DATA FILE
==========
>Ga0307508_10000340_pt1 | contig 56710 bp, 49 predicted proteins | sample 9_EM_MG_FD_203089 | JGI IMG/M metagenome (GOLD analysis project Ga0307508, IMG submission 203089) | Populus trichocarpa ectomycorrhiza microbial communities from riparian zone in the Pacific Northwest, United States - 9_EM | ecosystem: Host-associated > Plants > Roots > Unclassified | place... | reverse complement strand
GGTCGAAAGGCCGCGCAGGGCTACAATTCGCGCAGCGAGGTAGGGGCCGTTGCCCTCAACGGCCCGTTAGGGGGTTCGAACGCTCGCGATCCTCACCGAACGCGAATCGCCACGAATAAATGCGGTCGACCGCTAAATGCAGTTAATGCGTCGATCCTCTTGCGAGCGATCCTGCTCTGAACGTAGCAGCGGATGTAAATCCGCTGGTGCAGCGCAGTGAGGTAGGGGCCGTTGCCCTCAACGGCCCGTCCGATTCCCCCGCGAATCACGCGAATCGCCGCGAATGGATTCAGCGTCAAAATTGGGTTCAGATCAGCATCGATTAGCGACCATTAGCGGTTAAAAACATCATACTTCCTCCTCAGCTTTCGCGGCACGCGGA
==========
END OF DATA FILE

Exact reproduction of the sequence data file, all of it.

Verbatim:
>Ga0307508_10000340_pt1 | contig 56710 bp, 49 predicted proteins | sample 9_EM_MG_FD_203089 | JGI IMG/M metagenome (GOLD analysis project Ga0307508, IMG submission 203089) | Populus trichocarpa ectomycorrhiza microbial communities from riparian zone in the Pacific Northwest, United States - 9_EM | ecosystem: Host-associated > Plants > Roots > Unclassified | place... | reverse complement strand
GGTCGAAAGGCCGCGCAGGGCTACAATTCGCGCAGCGAGGTAGGGGCCGTTGCCCTCAACGGCCCGTTAGGGGGTTCGAACGCTCGCGATCCTCACCGAACGCGAATCGCCACGAATAAATGCGGTCGACCGCTAAATGCAGTTAATGCGTCGATCCTCTTGCGAGCGATCCTGCTCTGAACGTAGCAGCGGATGTAAATCCGCTGGTGCAGCGCAGTGAGGTAGGGGCCGTTGCCCTCAACGGCCCGTCCGATTCCCCCGCGAATCACGCGAATCGCCGCGAATGGATTCAGCGTCAAAATTGGGTTCAGATCAGCATCGATTAGCGACCATTAGCGGTTAAAAACATCATACTTCCTCCTCAGCTTTCGCGGCACGCGGA